Has there ever, in the history of food and entertainment writing, been a woman as charming as Julia Reed?
A few weeks ago, for my birthday, Manny’s mom sent me a copy of the recently released Julia Reed’s South. I’m telling you, if you’re not familiar with JR, do yourself a favor and look her up.
I love the balance she strikes between finery and no-fuss. She pairs ham biscuits with brut champagne (a drink she elsewhere touts as “fried chicken juice”), setting the scene with gilded French porcelain and blues music.
Her approach to food and entertaining gives vast credit to the variety of ways we think about the South and Southern cuisine. And, like all of my favorite cookbooks (I’m looking at you Ruth Reichl’s My Kitchen Year), it tells stories around recipes, so you can read it front to back like a novel of sorts. And don’t get me started on the place settings. TDF.
This being said, JR is #fancy, and so is much of her food (regardless of her penchant for ham biscuits and fried chicken). Her high/low mentality is ultimately a testament to her good taste. But she’s somehow still down to earth and this book conveys a broader understanding of the great art of Southern Dinner Parties. Her point is that you don’t need to be Southern, or even in the South, to enjoy the charms of good Southern dining.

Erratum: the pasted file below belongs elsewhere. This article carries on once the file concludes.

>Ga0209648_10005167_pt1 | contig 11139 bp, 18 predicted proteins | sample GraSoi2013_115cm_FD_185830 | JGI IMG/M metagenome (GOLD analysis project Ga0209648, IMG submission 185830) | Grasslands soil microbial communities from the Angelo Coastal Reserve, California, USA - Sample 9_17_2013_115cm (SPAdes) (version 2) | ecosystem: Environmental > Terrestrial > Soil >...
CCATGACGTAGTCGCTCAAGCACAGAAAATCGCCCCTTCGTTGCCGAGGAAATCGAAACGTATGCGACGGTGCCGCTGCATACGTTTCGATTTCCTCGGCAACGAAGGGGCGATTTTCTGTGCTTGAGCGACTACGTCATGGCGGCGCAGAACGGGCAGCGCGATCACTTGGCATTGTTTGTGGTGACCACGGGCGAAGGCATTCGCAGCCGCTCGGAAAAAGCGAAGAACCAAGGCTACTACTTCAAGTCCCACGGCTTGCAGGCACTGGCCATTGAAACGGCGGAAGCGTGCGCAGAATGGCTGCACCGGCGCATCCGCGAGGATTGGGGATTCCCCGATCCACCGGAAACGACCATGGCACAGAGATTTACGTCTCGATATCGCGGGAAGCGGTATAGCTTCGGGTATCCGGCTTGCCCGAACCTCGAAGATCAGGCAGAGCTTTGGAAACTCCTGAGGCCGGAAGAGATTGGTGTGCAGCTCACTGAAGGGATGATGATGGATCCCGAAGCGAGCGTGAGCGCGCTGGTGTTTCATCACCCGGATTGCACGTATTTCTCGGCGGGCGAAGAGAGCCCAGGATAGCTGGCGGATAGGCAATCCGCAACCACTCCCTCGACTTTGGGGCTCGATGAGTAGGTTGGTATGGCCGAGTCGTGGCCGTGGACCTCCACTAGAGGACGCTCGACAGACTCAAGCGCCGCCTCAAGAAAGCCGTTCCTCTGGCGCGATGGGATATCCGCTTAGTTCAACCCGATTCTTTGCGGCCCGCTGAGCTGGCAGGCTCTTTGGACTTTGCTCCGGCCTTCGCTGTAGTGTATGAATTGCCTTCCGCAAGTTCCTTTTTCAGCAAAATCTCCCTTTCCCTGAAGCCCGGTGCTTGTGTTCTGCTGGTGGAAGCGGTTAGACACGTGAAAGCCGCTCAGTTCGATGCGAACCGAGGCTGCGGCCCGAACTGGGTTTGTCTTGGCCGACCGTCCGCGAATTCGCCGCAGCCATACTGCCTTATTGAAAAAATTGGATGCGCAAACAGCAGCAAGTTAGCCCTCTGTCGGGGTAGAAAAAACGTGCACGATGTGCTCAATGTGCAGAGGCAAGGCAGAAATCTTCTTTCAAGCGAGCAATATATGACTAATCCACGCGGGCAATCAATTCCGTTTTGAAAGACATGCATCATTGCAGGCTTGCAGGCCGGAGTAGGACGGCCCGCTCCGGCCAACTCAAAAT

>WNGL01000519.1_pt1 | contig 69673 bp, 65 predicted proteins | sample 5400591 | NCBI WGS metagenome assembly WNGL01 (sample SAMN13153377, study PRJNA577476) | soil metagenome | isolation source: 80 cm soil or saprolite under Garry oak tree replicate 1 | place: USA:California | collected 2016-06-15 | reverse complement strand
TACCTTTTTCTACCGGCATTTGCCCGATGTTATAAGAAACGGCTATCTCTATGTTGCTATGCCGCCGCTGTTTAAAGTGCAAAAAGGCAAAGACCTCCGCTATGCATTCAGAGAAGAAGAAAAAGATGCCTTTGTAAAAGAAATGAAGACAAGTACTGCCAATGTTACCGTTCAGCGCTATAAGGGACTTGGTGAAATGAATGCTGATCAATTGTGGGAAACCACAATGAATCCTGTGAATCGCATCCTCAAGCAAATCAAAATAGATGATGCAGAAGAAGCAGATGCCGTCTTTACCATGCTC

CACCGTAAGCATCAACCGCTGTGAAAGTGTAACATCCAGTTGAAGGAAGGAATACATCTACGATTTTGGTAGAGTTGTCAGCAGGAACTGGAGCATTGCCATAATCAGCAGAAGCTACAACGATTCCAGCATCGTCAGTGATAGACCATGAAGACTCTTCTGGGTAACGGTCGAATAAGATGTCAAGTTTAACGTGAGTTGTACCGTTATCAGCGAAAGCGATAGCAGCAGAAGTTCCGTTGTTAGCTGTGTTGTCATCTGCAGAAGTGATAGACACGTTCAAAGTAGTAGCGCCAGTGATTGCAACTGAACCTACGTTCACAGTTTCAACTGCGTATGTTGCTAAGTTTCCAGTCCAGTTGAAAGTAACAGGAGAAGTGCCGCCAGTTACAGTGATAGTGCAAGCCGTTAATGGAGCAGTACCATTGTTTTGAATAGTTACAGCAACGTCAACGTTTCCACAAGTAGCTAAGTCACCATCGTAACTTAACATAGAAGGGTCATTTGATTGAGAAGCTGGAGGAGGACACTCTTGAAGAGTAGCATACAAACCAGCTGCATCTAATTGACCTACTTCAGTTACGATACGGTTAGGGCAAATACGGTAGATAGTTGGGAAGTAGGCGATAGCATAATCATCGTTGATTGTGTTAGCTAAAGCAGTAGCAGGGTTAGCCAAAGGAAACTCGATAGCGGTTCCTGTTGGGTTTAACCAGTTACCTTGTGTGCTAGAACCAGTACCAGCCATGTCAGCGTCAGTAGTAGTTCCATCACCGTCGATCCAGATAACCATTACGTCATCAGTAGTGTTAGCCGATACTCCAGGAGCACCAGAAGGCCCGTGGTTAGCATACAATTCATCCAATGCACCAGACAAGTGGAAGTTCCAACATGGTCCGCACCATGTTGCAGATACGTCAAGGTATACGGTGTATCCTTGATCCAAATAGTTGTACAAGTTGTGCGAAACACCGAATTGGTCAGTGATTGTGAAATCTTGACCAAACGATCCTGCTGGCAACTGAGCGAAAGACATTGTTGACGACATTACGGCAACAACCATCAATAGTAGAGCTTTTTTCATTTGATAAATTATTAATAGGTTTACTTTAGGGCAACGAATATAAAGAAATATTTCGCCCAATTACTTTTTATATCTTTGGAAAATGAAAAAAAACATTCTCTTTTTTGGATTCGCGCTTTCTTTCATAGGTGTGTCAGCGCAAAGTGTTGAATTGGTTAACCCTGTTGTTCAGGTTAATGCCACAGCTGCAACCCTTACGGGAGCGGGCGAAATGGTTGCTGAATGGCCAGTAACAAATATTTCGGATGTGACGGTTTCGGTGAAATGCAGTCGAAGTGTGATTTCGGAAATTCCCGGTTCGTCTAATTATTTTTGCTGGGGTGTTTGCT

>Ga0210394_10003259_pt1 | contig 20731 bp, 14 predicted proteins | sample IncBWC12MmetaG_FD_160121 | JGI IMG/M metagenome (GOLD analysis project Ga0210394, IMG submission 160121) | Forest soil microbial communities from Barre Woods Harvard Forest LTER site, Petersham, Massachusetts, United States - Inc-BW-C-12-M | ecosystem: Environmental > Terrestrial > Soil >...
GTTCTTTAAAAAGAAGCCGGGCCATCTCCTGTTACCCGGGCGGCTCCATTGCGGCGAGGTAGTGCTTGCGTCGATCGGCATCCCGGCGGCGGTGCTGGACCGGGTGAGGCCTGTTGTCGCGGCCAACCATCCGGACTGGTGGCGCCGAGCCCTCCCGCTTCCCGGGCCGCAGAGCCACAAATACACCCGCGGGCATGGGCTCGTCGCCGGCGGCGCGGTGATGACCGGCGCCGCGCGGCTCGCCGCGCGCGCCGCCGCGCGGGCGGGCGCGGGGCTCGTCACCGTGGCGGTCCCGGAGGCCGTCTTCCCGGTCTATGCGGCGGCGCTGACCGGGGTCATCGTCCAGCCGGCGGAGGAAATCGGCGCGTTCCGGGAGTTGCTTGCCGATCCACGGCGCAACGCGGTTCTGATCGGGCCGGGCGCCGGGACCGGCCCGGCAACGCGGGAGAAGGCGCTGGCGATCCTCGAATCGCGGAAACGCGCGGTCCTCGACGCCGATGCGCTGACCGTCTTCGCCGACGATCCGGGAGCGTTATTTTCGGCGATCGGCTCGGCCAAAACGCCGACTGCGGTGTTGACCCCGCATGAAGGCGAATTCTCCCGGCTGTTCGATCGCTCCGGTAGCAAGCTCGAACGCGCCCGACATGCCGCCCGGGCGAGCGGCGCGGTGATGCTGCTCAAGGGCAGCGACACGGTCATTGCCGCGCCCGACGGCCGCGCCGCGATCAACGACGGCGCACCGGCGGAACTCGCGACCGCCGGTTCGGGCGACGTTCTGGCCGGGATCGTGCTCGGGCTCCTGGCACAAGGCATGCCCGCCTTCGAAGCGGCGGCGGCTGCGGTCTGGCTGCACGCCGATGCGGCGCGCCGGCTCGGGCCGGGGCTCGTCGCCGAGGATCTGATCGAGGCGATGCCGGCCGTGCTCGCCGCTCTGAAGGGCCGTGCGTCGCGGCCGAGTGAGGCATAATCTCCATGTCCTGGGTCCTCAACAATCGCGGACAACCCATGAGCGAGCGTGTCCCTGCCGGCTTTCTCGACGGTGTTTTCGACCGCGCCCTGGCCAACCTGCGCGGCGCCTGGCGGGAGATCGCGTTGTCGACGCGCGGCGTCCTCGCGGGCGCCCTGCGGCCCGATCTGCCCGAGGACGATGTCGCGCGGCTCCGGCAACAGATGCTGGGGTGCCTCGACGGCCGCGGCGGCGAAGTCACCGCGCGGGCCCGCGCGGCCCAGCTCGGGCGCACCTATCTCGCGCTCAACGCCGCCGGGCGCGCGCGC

I should further note that this book may appeal most to people not originally from the South. I was gushing about it to a friend who grew up in Georgia and she declared that any true Southern lady already knows these recipes. But I’ll say this, Pittsburgher that I am: Julia Reed charmed the heck out of me. This Christmas, we’re eating bourbon balls until we burst.
What about you? Have you read any of Julia Reed’s books?
(This post is not an official endorsement.)